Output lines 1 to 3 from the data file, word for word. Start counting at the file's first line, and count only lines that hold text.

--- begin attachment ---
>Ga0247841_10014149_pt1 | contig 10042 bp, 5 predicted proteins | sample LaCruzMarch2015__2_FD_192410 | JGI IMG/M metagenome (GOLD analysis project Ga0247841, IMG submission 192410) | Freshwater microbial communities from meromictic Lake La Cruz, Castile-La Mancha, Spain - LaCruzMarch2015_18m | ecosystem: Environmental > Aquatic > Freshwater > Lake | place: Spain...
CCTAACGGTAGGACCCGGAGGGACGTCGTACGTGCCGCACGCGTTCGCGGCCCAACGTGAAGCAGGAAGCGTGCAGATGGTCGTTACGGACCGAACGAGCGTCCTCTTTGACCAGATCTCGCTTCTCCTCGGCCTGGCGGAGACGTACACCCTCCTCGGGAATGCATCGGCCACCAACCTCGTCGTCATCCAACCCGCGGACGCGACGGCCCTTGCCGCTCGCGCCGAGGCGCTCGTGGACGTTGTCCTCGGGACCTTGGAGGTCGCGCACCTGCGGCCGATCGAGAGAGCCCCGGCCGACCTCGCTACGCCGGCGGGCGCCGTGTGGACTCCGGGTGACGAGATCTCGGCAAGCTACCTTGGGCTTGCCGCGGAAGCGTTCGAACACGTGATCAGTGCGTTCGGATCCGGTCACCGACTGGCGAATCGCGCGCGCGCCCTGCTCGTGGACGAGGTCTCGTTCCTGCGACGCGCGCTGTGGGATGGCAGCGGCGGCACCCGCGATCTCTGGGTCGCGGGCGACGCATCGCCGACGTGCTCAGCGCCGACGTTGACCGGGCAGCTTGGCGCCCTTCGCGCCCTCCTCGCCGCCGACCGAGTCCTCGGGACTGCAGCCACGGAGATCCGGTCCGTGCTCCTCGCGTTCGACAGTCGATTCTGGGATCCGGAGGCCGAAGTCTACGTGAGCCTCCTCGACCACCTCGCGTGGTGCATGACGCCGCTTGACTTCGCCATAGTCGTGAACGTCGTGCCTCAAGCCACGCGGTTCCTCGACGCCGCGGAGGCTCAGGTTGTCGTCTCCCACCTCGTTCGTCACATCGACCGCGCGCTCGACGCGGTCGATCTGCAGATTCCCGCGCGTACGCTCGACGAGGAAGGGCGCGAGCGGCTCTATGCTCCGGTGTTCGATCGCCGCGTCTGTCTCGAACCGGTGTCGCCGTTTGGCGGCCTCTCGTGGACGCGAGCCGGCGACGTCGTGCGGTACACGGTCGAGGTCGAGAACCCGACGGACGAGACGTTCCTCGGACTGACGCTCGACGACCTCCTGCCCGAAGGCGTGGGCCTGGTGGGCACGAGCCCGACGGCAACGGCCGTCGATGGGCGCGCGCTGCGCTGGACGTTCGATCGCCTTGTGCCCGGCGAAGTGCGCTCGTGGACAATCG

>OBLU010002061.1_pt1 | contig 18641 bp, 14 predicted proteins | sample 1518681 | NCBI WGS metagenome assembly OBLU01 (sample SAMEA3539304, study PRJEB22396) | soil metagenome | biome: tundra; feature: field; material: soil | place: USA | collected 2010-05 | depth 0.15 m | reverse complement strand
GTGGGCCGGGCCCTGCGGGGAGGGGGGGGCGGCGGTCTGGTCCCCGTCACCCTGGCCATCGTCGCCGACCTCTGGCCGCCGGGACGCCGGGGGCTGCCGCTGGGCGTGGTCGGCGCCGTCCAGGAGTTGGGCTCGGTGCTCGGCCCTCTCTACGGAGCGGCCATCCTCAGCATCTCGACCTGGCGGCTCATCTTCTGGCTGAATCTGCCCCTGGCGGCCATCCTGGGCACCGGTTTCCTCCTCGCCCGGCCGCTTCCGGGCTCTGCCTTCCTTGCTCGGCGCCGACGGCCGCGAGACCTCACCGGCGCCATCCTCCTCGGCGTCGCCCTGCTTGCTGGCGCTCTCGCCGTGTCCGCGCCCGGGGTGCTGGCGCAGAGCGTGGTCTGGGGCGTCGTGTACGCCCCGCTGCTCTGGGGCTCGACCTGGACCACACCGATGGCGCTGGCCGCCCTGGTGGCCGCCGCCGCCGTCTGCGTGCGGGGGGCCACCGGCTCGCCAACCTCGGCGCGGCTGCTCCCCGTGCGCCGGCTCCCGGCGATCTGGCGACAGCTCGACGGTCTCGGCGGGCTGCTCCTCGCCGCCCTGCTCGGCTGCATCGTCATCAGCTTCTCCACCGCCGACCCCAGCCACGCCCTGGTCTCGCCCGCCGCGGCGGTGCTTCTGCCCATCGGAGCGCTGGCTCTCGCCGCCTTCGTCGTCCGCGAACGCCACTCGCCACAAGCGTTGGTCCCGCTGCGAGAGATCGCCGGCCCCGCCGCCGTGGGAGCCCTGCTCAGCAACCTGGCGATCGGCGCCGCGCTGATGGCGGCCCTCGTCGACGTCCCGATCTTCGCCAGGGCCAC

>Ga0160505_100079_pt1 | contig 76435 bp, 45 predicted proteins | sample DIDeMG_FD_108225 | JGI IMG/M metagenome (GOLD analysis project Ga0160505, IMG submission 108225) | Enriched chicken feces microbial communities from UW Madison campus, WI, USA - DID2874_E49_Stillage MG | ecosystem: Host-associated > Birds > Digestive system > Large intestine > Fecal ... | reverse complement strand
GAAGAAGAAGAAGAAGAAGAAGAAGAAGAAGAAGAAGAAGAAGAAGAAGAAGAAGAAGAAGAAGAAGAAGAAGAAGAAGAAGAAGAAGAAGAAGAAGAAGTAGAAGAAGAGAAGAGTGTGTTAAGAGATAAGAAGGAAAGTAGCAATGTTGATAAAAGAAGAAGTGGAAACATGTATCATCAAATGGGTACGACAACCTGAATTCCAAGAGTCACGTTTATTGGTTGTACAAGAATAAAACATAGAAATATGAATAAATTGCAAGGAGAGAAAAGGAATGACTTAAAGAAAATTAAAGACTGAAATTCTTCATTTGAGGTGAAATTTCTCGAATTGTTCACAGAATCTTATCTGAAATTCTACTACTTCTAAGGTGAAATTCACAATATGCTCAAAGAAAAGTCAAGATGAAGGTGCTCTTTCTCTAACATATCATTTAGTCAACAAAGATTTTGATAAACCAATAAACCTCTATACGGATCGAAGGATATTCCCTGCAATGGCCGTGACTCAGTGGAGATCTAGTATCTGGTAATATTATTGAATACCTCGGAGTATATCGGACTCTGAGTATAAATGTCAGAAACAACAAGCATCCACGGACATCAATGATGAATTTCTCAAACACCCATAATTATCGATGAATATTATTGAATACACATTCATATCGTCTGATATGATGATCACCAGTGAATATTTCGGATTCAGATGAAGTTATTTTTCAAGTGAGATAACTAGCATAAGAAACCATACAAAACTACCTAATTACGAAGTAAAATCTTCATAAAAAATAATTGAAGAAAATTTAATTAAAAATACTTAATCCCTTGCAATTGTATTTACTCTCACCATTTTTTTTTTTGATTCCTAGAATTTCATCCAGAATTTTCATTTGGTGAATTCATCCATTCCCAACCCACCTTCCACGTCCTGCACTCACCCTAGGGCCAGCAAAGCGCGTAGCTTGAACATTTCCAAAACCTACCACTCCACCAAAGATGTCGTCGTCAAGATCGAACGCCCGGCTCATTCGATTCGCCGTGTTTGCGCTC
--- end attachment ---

>Ga0247841_10014149_pt1 | contig 10042 bp, 5 predicted proteins | sample LaCruzMarch2015__2_FD_192410 | JGI IMG/M metagenome (GOLD analysis project Ga0247841, IMG submission 192410) | Freshwater microbial communities from meromictic Lake La Cruz, Castile-La Mancha, Spain - LaCruzMarch2015_18m | ecosystem: Environmental > Aquatic > Freshwater > Lake | place: Spain...
CCTAACGGTAGGACCCGGAGGGACGTCGTACGTGCCGCACGCGTTCGCGGCCCAACGTGAAGCAGGAAGCGTGCAGATGGTCGTTACGGACCGAACGAGCGTCCTCTTTGACCAGATCTCGCTTCTCCTCGGCCTGGCGGAGACGTACACCCTCCTCGGGAATGCATCGGCCACCAACCTCGTCGTCATCCAACCCGCGGACGCGACGGCCCTTGCCGCTCGCGCCGAGGCGCTCGTGGACGTTGTCCTCGGGACCTTGGAGGTCGCGCACCTGCGGCCGATCGAGAGAGCCCCGGCCGACCTCGCTACGCCGGCGGGCGCCGTGTGGACTCCGGGTGACGAGATCTCGGCAAGCTACCTTGGGCTTGCCGCGGAAGCGTTCGAACACGTGATCAGTGCGTTCGGATCCGGTCACCGACTGGCGAATCGCGCGCGCGCCCTGCTCGTGGACGAGGTCTCGTTCCTGCGACGCGCGCTGTGGGATGGCAGCGGCGGCACCCGCGATCTCTGGGTCGCGGGCGACGCATCGCCGACGTGCTCAGCGCCGACGTTGACCGGGCAGCTTGGCGCCCTTCGCGCCCTCCTCGCCGCCGACCGAGTCCTCGGGACTGCAGCCACGGAGATCCGGTCCGTGCTCCTCGCGTTCGACAGTCGATTCTGGGATCCGGAGGCCGAAGTCTACGTGAGCCTCCTCGACCACCTCGCGTGGTGCATGACGCCGCTTGACTTCGCCATAGTCGTGAACGTCGTGCCTCAAGCCACGCGGTTCCTCGACGCCGCGGAGGCTCAGGTTGTCGTCTCCCACCTCGTTCGTCACATCGACCGCGCGCTCGACGCGGTCGATCTGCAGATTCCCGCGCGTACGCTCGACGAGGAAGGGCGCGAGCGGCTCTATGCTCCGGTGTTCGATCGCCGCGTCTGTCTCGAACCGGTGTCGCCGTTTGGCGGCCTCTCGTGGACGCGAGCCGGCGACGTCGTGCGGTACACGGTCGAGGTCGAGAACCCGACGGACGAGACGTTCCTCGGACTGACGCTCGACGACCTCCTGCCCGAAGGCGTGGGCCTGGTGGGCACGAGCCCGACGGCAACGGCCGTCGATGGGCGCGCGCTGCGCTGGACGTTCGATCGCCTTGTGCCCGGCGAAGTGCGCTCGTGGACAATCG

>OBLU010002061.1_pt1 | contig 18641 bp, 14 predicted proteins | sample 1518681 | NCBI WGS metagenome assembly OBLU01 (sample SAMEA3539304, study PRJEB22396) | soil metagenome | biome: tundra; feature: field; material: soil | place: USA | collected 2010-05 | depth 0.15 m | reverse complement strand